# show that the function is continuous?

• Apr 26th 2010, 08:32 AM
tn11631
show that the function is continuous?
How would i show that f(x)=$\displaystyle x^3$-3$\displaystyle x^2$+17 is continuous on [-1,1]?
• Apr 27th 2010, 12:52 PM
Amer
Quote:

Originally Posted by tn11631
How would i show that f(x)=$\displaystyle x^3$-3$\displaystyle x^2$+17 is continuous on [-1,1]?

there is a theorem said if "f" and "g" continuous functions then f+g is continuous

so I'd like to split the function into three functions

$\displaystyle g(x) = x^3$ , $\displaystyle h(x) = -3x^2$ , $\displaystyle j(x) = 17$

I will prove the first one and leave the others for you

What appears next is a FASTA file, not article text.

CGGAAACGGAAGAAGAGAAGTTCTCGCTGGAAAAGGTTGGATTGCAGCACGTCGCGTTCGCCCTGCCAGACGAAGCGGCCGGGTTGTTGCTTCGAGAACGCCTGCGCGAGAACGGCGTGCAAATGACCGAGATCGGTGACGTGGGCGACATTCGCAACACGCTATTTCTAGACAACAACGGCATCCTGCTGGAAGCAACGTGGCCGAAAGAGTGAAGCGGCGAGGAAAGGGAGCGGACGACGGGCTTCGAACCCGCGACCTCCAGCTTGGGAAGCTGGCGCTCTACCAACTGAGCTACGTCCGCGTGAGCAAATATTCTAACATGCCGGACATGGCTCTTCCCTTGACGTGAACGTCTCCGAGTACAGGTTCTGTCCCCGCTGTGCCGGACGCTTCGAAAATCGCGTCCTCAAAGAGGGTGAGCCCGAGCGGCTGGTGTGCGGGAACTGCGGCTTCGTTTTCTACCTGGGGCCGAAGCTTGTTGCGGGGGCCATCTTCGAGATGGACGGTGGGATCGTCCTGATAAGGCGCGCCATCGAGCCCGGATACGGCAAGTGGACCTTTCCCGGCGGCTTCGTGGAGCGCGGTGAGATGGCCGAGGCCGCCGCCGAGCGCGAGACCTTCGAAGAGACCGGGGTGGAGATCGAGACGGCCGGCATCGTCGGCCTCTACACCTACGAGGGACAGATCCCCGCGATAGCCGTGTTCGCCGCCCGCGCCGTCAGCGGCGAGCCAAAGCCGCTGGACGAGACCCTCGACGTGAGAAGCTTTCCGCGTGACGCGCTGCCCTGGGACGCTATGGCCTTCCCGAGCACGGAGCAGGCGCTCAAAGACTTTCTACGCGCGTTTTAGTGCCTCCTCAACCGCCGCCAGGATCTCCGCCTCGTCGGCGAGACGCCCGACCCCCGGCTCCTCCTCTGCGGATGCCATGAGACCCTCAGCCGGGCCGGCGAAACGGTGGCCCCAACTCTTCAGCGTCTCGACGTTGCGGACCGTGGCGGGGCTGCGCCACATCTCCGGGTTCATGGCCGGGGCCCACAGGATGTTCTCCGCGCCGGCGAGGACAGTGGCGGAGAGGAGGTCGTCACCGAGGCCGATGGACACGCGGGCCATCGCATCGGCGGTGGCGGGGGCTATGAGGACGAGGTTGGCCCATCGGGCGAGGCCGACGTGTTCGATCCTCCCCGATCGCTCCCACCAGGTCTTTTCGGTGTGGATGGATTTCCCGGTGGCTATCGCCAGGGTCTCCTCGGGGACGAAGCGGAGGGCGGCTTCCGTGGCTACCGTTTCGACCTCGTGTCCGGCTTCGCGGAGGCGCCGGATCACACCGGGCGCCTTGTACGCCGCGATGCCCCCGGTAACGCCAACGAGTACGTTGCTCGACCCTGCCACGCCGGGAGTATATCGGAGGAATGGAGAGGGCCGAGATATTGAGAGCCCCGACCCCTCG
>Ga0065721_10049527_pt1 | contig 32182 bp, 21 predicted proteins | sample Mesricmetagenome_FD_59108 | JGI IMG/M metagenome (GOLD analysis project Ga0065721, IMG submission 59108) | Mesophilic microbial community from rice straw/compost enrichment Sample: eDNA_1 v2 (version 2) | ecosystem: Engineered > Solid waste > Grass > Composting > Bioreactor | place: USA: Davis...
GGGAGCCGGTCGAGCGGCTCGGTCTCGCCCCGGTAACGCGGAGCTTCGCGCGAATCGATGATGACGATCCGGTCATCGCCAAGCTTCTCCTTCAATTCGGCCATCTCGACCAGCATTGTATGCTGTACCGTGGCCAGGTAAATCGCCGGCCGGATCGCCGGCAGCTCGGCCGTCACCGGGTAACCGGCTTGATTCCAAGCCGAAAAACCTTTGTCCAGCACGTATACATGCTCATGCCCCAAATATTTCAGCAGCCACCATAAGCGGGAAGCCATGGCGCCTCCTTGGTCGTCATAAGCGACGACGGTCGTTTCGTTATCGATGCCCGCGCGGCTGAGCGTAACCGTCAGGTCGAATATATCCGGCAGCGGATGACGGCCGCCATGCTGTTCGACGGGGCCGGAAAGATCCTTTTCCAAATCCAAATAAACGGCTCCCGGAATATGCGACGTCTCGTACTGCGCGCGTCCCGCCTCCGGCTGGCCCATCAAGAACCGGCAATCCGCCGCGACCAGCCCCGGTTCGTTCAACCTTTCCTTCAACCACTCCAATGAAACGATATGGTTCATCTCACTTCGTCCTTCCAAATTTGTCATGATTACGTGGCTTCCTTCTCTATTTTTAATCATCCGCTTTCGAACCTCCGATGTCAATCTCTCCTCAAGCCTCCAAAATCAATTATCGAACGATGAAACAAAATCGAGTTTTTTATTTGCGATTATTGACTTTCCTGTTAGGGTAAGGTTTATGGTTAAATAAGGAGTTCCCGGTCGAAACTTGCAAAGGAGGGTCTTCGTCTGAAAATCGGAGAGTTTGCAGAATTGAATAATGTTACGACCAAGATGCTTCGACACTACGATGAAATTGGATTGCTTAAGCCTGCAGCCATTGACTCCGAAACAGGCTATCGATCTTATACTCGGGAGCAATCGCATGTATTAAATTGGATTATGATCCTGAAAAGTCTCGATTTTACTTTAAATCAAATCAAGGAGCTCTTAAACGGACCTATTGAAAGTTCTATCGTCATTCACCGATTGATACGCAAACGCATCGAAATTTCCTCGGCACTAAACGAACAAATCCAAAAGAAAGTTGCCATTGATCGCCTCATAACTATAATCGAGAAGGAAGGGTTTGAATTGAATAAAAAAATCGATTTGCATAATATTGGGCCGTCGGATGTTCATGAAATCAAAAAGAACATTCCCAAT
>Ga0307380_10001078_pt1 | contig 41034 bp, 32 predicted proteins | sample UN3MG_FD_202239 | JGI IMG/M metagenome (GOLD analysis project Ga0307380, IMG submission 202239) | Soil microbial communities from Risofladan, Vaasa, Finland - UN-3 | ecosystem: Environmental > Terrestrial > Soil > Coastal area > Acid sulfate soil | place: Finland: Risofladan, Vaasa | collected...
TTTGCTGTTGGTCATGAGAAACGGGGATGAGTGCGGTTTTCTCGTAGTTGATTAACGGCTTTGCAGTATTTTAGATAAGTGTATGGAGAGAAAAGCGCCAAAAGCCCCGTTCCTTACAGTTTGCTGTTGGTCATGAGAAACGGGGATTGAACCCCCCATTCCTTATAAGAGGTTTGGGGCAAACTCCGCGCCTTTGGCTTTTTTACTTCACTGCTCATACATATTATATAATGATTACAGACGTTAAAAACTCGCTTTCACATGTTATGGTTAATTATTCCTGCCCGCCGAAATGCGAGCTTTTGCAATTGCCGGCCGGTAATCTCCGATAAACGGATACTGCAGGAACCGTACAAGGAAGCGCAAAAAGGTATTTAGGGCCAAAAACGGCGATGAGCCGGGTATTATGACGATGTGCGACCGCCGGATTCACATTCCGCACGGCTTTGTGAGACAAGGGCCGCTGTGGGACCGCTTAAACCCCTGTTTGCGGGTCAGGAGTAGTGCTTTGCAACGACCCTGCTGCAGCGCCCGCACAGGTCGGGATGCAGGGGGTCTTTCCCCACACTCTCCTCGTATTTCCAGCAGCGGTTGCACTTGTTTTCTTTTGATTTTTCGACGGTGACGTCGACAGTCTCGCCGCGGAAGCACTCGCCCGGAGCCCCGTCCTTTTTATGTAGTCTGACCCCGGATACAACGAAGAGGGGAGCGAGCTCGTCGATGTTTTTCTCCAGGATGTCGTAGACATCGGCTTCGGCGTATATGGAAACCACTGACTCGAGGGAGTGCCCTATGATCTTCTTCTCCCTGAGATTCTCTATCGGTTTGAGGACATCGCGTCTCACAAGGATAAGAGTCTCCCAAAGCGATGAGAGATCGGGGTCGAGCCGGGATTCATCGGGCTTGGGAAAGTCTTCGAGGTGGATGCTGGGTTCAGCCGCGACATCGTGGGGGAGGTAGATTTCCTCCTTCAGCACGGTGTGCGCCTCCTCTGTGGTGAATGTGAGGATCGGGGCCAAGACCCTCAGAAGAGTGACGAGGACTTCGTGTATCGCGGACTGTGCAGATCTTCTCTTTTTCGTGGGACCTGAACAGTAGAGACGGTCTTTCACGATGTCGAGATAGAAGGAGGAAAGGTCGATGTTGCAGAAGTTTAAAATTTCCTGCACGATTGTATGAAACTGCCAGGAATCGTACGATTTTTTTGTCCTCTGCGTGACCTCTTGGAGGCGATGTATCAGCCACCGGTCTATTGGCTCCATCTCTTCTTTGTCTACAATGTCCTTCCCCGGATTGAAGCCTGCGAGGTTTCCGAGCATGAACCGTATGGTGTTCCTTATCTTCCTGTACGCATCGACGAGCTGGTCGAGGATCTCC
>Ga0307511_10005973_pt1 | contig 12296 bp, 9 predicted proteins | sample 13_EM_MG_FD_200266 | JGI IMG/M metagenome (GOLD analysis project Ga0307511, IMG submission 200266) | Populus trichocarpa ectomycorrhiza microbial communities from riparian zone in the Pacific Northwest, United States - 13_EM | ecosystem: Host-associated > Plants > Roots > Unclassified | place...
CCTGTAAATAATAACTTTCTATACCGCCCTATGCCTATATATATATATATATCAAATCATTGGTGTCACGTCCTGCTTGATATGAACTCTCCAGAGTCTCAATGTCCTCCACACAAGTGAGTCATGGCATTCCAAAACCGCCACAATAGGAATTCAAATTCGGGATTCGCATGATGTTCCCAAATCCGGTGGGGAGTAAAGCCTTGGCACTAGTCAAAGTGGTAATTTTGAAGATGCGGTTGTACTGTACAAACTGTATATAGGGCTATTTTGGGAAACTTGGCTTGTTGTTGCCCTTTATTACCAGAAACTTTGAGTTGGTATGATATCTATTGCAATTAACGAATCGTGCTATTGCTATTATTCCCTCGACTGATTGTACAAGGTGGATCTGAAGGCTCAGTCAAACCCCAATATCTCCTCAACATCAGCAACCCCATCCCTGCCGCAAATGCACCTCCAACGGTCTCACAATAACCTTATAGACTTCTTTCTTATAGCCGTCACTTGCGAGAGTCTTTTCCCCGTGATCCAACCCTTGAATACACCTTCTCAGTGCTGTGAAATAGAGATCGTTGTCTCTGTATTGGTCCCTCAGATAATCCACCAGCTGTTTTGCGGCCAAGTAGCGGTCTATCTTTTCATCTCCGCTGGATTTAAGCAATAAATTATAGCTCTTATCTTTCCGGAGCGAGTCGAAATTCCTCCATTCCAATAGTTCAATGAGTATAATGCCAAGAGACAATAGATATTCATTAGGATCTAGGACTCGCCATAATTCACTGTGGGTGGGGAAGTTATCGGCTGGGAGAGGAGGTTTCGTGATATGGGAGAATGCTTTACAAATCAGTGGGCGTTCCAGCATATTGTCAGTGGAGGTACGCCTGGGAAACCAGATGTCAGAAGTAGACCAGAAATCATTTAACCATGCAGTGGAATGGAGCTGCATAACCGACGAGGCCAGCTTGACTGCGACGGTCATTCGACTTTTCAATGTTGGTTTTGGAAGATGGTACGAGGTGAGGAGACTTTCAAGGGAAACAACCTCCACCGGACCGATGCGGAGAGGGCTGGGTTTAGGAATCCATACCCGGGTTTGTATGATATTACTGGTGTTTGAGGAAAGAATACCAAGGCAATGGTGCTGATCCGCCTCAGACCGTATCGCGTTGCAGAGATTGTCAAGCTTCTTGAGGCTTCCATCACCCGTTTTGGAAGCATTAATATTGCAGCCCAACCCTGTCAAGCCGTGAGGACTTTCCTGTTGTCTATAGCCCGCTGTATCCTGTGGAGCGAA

given $\displaystyle \epsilon >0$ and take $\displaystyle c \in [-1,1]$

we need to find delta depending on epsilon and x

$\displaystyle \mid x^3 - c^3 \mid$

$\displaystyle \mid (x-c)(x^2+cx+c^2) \mid$

$\displaystyle \mid (x-c)(x^2+cx+c^2) \mid \leq \mid x-c \mid \mid (x^2+cx+c^2) \mid$

$\displaystyle \mid x-c \mid \mid (x^2+cx+c^2) \mid < \epsilon$

$\displaystyle \delta \mid (x^2+cx+c^2) \mid < \epsilon$

choose $\displaystyle \delta = \frac{\epsilon }{(x^2+cx+c^2)}$

this delta works for any epsilon